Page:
Egocentric Visitors Localization in Cultural Sites

Francesco Ragusa1, Antonino Furnari1, Sebastiano Battiato1, Giovanni Signorello2, Giovanni Maria Farinella1,2

1IPLab, Department of Mathematics and Computer Science - University of Catania, IT
2CUTGANA - University of Catania, IT

We present the first step towards the construction of a wearable system capable of assisting the visitors of cultural sites. In particular, in this work we concentrate on the room-based localization of visitors from egocentric visual signals. The contribution of this work is two-fold:

  • a new large dataset of egocentric videos acquired in a real cultural site by multiple subjects with two different devices: a Microsoft HoloLens and a chest-mounted GoPro;
  • a benckmark study of different baseline approaches for room-based localization task considering the proposed dataset.

Results and Demo

A video example of our system in action is shown below. Other videos demonstrating the results are at the following page . Quantitative results are summarized in the following tables (see the paper for more details). At the following link is avalaible a demo of our Manager Visualization Tool (MVT). The tool allows the manager to analyze the output of the system which automatically localizes the visitor in each frame of the video.

AVG Discrimination AVG Rejection AVG Sequential Modeling
Class FF1 ASF1 FF1 ASF1 FF1 ASF1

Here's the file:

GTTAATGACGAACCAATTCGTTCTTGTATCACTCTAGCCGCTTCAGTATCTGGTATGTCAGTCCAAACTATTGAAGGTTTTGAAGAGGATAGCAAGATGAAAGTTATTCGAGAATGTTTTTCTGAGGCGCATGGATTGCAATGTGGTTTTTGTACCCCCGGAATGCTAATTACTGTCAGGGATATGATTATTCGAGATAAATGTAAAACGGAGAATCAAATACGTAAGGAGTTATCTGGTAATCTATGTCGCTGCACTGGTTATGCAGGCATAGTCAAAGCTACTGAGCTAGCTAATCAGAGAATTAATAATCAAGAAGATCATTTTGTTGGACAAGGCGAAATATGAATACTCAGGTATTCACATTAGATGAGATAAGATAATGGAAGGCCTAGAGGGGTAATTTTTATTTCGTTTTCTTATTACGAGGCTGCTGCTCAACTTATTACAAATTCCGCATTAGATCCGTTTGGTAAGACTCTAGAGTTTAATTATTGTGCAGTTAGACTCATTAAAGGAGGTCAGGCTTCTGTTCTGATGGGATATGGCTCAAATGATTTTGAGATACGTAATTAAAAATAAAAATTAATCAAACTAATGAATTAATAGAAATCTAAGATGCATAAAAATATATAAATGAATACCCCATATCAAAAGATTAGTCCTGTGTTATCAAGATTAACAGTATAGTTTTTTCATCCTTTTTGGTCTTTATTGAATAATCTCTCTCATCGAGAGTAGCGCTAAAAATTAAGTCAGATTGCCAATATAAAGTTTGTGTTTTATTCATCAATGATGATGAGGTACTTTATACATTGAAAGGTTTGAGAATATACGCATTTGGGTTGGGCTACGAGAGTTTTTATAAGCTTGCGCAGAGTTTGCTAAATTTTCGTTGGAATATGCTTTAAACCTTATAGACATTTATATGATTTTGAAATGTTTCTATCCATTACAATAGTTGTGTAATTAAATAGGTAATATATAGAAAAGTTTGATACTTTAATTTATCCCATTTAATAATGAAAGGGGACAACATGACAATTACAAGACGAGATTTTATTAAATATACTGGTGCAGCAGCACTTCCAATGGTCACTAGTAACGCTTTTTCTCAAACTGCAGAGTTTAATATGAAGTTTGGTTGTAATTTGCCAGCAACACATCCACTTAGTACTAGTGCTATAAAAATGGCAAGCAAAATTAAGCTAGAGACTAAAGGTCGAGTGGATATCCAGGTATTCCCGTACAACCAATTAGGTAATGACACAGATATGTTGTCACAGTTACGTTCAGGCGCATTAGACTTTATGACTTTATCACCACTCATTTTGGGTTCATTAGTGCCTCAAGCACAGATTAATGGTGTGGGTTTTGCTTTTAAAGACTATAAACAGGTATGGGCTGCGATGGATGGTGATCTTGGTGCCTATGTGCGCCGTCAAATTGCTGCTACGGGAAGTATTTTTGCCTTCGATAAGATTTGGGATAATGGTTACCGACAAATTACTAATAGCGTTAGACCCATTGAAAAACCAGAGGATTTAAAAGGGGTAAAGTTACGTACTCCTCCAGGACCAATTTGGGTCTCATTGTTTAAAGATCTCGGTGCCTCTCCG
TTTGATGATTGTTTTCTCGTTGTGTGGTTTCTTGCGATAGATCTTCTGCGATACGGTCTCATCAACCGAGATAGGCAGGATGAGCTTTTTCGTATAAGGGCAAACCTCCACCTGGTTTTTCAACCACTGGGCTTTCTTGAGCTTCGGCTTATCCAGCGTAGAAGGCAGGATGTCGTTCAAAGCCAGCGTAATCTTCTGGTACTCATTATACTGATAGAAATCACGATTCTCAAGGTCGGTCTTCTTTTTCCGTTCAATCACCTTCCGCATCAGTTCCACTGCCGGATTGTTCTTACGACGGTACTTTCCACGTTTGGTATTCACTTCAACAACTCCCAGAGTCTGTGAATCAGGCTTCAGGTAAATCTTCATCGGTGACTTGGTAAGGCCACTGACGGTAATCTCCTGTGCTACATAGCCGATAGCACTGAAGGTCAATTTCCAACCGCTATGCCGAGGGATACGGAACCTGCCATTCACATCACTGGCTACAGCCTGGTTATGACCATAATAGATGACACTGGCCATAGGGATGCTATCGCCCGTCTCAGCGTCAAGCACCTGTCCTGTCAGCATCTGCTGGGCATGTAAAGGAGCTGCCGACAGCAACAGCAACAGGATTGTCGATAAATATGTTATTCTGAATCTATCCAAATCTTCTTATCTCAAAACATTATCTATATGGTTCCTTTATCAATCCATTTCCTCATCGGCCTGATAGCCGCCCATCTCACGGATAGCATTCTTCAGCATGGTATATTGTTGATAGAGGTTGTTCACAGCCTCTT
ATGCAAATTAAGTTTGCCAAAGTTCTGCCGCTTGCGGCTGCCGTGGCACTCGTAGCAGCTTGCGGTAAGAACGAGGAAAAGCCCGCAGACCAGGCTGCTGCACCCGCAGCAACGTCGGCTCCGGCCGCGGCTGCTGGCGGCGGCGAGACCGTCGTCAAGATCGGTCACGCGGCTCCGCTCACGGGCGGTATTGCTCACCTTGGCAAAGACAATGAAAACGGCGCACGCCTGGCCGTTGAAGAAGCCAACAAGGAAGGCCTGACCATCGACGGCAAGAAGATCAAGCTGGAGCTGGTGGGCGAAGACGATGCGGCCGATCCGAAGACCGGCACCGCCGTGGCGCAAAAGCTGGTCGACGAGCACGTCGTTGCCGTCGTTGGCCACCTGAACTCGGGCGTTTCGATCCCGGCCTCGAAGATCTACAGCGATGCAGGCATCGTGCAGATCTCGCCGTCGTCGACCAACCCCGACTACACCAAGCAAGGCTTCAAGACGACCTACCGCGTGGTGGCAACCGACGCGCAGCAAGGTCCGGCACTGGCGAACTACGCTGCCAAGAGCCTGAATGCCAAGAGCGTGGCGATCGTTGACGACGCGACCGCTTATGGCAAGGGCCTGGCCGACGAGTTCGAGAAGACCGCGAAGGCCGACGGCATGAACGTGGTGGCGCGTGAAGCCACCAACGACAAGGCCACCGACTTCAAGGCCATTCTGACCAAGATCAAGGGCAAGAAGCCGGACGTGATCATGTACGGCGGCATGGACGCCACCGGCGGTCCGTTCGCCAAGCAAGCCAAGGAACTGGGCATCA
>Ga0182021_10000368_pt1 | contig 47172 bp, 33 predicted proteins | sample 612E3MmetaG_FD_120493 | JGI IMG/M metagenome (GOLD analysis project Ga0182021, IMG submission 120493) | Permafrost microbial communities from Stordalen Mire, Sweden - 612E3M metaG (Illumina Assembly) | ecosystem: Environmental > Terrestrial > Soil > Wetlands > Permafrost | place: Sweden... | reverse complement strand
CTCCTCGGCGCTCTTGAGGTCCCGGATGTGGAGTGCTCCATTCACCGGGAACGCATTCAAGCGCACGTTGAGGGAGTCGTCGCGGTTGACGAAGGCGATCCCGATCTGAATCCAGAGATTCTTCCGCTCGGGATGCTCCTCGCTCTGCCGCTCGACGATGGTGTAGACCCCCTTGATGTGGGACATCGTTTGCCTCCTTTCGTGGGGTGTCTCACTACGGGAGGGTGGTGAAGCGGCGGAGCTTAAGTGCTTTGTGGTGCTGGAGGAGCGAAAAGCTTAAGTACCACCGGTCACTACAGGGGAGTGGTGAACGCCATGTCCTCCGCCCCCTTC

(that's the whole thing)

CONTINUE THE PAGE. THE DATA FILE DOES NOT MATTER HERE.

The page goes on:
1 Cortile 0,50 0,012 0,45 0,015 0,60 0,476
2 Scalone Monumentale 0,81 0,005 0,84 0,008 0,96 0,898
3 Corridoi 0,77 0,002 0,69 0,003 0,92 0,794
4 Coro Di Notte 0,71 0,001 0,67 0,005 0,91 0,663
5 Antirefettorio 0,66 0,003 0,73 0,007 0,95 0,830
6 Aula Santo Mazzarino 0,69 0,002 0,65 0,003 0,99 0,960
7 Cucina 0,72 0,001 0,60 0,002 0,70 0,525
8 Ventre 0,97 0,003 0,94 0,003 0,96 0,920
9 Giardino dei Novizi 0,79 0,007 0,79 0,009 0,83 0,780
Neg / / 0,24 0,005 0,42 0,270
AVG 0,73 0,004 0,66 0,006 0,82 0,712

AVG Discrimination AVG Rejection AVG Sequential Modeling
Class FF1 ASF1 FF1 ASF1 FF1 ASF1
1 Cortile 0,84 0,152 0,25 0,025 0,57 0,675
2 Scalone Monumentale 0,93 0,050 0,91 0,033 0,95 0,850
3 Corridoi 0,92 0,015 0,83 0,010 0,97 0,882
4 Coro Di Notte 0,91 0,009 0,64 0,005 0,92 0,580
5 Antirefettorio 0,83 0,018 0,62 0,008 0,95 0,878
6 Aula Santo Mazzarino 0,81 0,001 0,23 0,001 0,90 0,810
7 Cucina 0,90 0,010 0,11 0,002 0,86 0,735
8 Ventre 0,99 0,317 0,86 0,033 0,88 0,657
9 Giardino dei Novizi 0,82 0,152 0,78 0,040 0,82 0,830
Neg / / 0,18 0,004 0,30 0,230
AVG 0,88 0,080 0,54 0,016 0,81 0,713


We collected a large dataset comprising videos acquired at the Monastero dei Benedettini which is located in Catania, Italy. The dataset has been acquired using two wearable devices: Microsoft Hololens and a chest mounted GoPro Hero4. The two devices have been used simultaneously to acquire the whole dataset. This way, we obtain two separate and compliant datasets: one containing only data acquired using the HoloLens device and the other one containing only data acquired using the GoPro device.

Camera Resolution Frame Rate
Microsoft Hololens 1216x684 24 fps
GoPro Hero 4 1280x720 25 fps

We considered a total of 9 environments and 56 points of interests. For more details about our dataset go to this page .